Wojciech J Has | Enter the phantasmagorical world of Poland’s master of the surreal

The Saragossa Manuscript (1964)Thieving gypsies, spectral princesses, sinister cabbalists and bloodthirsty inquisitors all feature in The Saragossa Manuscript, a superb 1965 supernatural adventure from famed Polish director Wojciech Has.

During the Napoleonic wars, an officer fighting in Spain takes refuge in a deserted inn where he finds a book recounting his grandfather’s spooky encounters 60 years ago. When Alfons, a captain in the Walloon guard, wakes up one day beside two corpses at the bottom of some gallows, he finds himself repeating the day over and over again following a series of misadventures involving two Moorish princesses – who may or may not be ghosts.

Based on Count Jan Potocki‘s enigmatic 18th-century Gothic novel – that’s been likened to the Arabian Nights and The Decameron – this black-and-white tale is a real treat for lovers of the supernatural and the bizarre. With its labyrinthine narrative fusing the gothic with the historic, and its masterful score, it’s no wonder this classic of Polish cinema has attracted a legion of famous fans – including the surrealist director Luis Buñuel, The Grateful Dead’s Jerry Garcia and British fantasy author Neil Gaiman.

The Saragossa Manuscript (1964)

Coming across like a 18th-century supernatural take on Groundhog Day, The Saragossa Manuscript is certainly a bewildering experience, and just as labyrinthine as Potocki’s 1814 novel, but stick it out and you’ll be surprised by what you find…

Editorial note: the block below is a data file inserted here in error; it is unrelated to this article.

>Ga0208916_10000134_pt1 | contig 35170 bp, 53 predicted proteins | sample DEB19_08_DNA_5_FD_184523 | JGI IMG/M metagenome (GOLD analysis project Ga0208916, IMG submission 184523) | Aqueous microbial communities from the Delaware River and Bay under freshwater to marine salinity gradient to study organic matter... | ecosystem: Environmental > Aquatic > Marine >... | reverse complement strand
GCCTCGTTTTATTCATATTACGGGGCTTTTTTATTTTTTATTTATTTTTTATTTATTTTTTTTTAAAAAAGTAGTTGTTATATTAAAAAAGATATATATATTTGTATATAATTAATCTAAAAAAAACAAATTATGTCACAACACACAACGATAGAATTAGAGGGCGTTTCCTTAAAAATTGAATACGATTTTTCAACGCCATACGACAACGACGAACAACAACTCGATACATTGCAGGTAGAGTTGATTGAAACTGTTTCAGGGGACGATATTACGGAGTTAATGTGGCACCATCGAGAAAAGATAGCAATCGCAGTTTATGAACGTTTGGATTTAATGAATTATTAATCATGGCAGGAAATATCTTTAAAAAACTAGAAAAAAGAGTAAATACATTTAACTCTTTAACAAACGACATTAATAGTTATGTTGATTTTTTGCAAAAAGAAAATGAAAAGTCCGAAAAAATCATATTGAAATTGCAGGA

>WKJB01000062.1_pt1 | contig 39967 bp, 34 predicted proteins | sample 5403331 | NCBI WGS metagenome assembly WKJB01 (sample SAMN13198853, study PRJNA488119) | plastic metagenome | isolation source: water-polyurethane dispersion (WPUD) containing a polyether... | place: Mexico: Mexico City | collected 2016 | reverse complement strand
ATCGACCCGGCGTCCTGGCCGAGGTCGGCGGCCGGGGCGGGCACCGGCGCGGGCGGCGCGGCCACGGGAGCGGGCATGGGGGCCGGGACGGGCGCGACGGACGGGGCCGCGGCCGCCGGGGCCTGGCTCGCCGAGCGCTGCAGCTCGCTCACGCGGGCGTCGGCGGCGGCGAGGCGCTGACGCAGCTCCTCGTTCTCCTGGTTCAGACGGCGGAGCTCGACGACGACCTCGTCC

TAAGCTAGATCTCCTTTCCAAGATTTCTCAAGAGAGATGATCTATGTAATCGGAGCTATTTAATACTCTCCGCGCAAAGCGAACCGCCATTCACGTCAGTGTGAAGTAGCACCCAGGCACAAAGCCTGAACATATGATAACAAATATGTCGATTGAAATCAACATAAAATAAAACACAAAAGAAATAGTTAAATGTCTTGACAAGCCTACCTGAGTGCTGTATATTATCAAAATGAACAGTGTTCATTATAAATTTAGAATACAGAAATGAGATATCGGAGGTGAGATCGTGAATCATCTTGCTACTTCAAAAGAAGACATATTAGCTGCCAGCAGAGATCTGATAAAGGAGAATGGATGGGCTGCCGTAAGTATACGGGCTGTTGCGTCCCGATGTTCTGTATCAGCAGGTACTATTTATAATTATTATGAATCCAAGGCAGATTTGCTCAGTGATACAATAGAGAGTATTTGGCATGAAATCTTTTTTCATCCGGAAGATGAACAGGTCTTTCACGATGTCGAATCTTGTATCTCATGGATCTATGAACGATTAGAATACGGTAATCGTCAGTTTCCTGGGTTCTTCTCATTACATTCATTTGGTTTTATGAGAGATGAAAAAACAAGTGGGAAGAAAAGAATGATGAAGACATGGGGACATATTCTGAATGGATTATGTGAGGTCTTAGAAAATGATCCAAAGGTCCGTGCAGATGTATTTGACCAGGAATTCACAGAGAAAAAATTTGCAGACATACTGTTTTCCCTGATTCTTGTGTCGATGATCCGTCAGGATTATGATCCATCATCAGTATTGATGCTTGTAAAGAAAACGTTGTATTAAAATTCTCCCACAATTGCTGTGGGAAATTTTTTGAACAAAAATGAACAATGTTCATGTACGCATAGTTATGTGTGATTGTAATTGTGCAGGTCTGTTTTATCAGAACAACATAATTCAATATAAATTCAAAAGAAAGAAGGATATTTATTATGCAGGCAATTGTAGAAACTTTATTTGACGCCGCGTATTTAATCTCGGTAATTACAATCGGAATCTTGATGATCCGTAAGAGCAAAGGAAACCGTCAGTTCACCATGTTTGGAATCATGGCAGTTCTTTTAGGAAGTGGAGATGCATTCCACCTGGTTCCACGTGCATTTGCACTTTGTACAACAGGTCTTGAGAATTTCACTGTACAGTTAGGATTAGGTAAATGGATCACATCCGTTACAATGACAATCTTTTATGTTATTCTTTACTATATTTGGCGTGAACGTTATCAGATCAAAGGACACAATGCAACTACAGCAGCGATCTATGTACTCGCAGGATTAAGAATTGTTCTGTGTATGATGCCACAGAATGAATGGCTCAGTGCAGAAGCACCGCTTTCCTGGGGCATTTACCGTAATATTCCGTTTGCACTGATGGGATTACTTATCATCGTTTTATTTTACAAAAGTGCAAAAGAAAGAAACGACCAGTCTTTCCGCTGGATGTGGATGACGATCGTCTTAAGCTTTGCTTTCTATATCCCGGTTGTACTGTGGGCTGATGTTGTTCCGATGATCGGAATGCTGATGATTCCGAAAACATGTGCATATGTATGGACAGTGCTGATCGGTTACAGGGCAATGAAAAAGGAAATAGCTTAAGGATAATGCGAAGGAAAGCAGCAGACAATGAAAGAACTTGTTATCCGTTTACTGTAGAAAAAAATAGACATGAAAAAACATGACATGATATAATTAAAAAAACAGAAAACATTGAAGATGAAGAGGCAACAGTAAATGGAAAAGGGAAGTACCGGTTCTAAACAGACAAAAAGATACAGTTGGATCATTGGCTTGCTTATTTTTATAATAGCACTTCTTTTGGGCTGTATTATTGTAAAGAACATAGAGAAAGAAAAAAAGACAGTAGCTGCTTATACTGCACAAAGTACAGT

[youtube:http://www.youtube.com/watch?v=14p9Wk870QI%5D

The Hourglass Sanitorium (1973)

The Hourglass Sanitorium (1973)Filmed in 1973, director Wojciech J Has’s The Hourglass Sanatorium is a atmospheric, hallucinatory affair adapted from the works of Bruno Schulz, widely regarded as Poland’s answer to Kafka.

In rural Eastern Europe, a young man called Joseph visits his dying grandfather at a crumbling sanatorium where time is relative. Here, guests have the opportunity to journey into the unconscious and reanimate the past for a set period. Wanting to make amends with his estranged father, Joseph’s symbolic journey manifests itself in a series of wild visual theatrics – all staged within the confines of the hospital.

In this dream state, linear narrative is fractured, which frustrates our hero as he awakens old memories. Even Joseph’s guide (a young boy who is probably his younger self) and his elusive, eccentric father seem incapable of providing him the answers that he seeks. But, as in real dreams, the true heart and soul of this metaphysical tale is the journey, not the getting there.

The Hourglass Sanitorium (1973)

If you crave films heaped in symbolism, like the works of Alejandro Jodorowsky or the Brothers Quay, then The Hourglass Sanatorium is a hugely rewarding experience. Granted it’s dense, but its evocative sets, inspiring visuals (that wouldn’t look out of place in a Terry Gilliam film) and Kafkaesque themes will leave you spellbound.

[youtube:http://www.youtube.com/watch?v=_QqwhdNDu9E%5D


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About Peter Fuller

Peter Fuller is an award-winning print, radio and television journalist and producer, with over 30 years experience covering film and television, with a special interest in world cinema and popular culture. He is a leading expert on the life and career of Vincent Price and actively promotes the actor's legacy through publications, websites and special events.

Posted on April 18, 2015, in Avant Garde, Classic World Cinema, Cult classic, Must See, Must-See, World Cinema and tagged , , , , , , , , , , . Bookmark the permalink. Leave a comment.

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